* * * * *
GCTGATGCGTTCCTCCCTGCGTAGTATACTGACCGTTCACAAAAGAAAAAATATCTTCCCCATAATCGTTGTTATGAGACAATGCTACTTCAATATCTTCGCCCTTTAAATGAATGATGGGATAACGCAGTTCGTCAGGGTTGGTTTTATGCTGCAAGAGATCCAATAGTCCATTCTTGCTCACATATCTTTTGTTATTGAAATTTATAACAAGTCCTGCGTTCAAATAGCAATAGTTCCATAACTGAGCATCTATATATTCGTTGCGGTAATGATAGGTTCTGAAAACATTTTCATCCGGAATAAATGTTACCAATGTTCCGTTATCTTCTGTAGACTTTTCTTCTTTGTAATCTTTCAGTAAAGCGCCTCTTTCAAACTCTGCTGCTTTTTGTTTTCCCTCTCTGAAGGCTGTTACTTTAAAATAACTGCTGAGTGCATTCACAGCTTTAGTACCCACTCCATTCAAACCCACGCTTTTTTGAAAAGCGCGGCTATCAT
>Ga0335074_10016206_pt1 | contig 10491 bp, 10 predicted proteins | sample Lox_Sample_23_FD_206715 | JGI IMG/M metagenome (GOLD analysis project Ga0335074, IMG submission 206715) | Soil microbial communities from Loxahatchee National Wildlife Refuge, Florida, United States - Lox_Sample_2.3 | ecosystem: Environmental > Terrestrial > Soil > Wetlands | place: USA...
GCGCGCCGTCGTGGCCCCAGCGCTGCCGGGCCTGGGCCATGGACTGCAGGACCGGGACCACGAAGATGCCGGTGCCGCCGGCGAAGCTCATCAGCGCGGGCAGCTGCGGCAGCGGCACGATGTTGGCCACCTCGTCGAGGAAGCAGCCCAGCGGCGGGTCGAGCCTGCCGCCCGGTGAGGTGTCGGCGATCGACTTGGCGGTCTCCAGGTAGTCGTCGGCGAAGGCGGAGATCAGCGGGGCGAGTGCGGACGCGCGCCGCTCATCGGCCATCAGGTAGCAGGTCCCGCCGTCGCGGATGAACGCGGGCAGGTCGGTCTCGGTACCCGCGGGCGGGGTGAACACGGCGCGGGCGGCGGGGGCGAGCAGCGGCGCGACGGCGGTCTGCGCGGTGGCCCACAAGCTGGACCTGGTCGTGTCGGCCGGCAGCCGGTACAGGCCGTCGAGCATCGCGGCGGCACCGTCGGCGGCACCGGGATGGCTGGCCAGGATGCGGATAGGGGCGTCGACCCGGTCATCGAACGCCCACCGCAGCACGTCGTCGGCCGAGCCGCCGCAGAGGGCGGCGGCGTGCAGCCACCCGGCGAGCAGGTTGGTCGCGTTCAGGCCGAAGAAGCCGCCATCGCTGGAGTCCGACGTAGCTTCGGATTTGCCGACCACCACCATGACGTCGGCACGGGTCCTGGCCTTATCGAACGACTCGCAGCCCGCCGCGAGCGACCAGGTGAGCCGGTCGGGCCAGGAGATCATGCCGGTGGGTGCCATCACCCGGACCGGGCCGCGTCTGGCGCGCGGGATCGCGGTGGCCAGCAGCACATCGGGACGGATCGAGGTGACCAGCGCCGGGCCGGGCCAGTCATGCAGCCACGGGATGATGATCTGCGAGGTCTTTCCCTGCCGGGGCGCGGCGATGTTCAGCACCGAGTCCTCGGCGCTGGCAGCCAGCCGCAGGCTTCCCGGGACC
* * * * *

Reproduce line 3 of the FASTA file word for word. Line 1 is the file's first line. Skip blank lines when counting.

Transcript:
GCGCGCCGTCGTGGCCCCAGCGCTGCCGGGCCTGGGCCATGGACTGCAGGACCGGGACCACGAAGATGCCGGTGCCGCCGGCGAAGCTCATCAGCGCGGGCAGCTGCGGCAGCGGCACGATGTTGGCCACCTCGTCGAGGAAGCAGCCCAGCGGCGGGTCGAGCCTGCCGCCCGGTGAGGTGTCGGCGATCGACTTGGCGGTCTCCAGGTAGTCGTCGGCGAAGGCGGAGATCAGCGGGGCGAGTGCGGACGCGCGCCGCTCATCGGCCATCAGGTAGCAGGTCCCGCCGTCGCGGATGAACGCGGGCAGGTCGGTCTCGGTACCCGCGGGCGGGGTGAACACGGCGCGGGCGGCGGGGGCGAGCAGCGGCGCGACGGCGGTCTGCGCGGTGGCCCACAAGCTGGACCTGGTCGTGTCGGCCGGCAGCCGGTACAGGCCGTCGAGCATCGCGGCGGCACCGTCGGCGGCACCGGGATGGCTGGCCAGGATGCGGATAGGGGCGTCGACCCGGTCATCGAACGCCCACCGCAGCACGTCGTCGGCCGAGCCGCCGCAGAGGGCGGCGGCGTGCAGCCACCCGGCGAGCAGGTTGGTCGCGTTCAGGCCGAAGAAGCCGCCATCGCTGGAGTCCGACGTAGCTTCGGATTTGCCGACCACCACCATGACGTCGGCACGGGTCCTGGCCTTATCGAACGACTCGCAGCCCGCCGCGAGCGACCAGGTGAGCCGGTCGGGCCAGGAGATCATGCCGGTGGGTGCCATCACCCGGACCGGGCCGCGTCTGGCGCGCGGGATCGCGGTGGCCAGCAGCACATCGGGACGGATCGAGGTGACCAGCGCCGGGCCGGGCCAGTCATGCAGCCACGGGATGATGATCTGCGAGGTCTTTCCCTGCCGGGGCGCGGCGATGTTCAGCACCGAGTCCTCGGCGCTGGCAGCCAGCCGCAGGCTTCCCGGGACC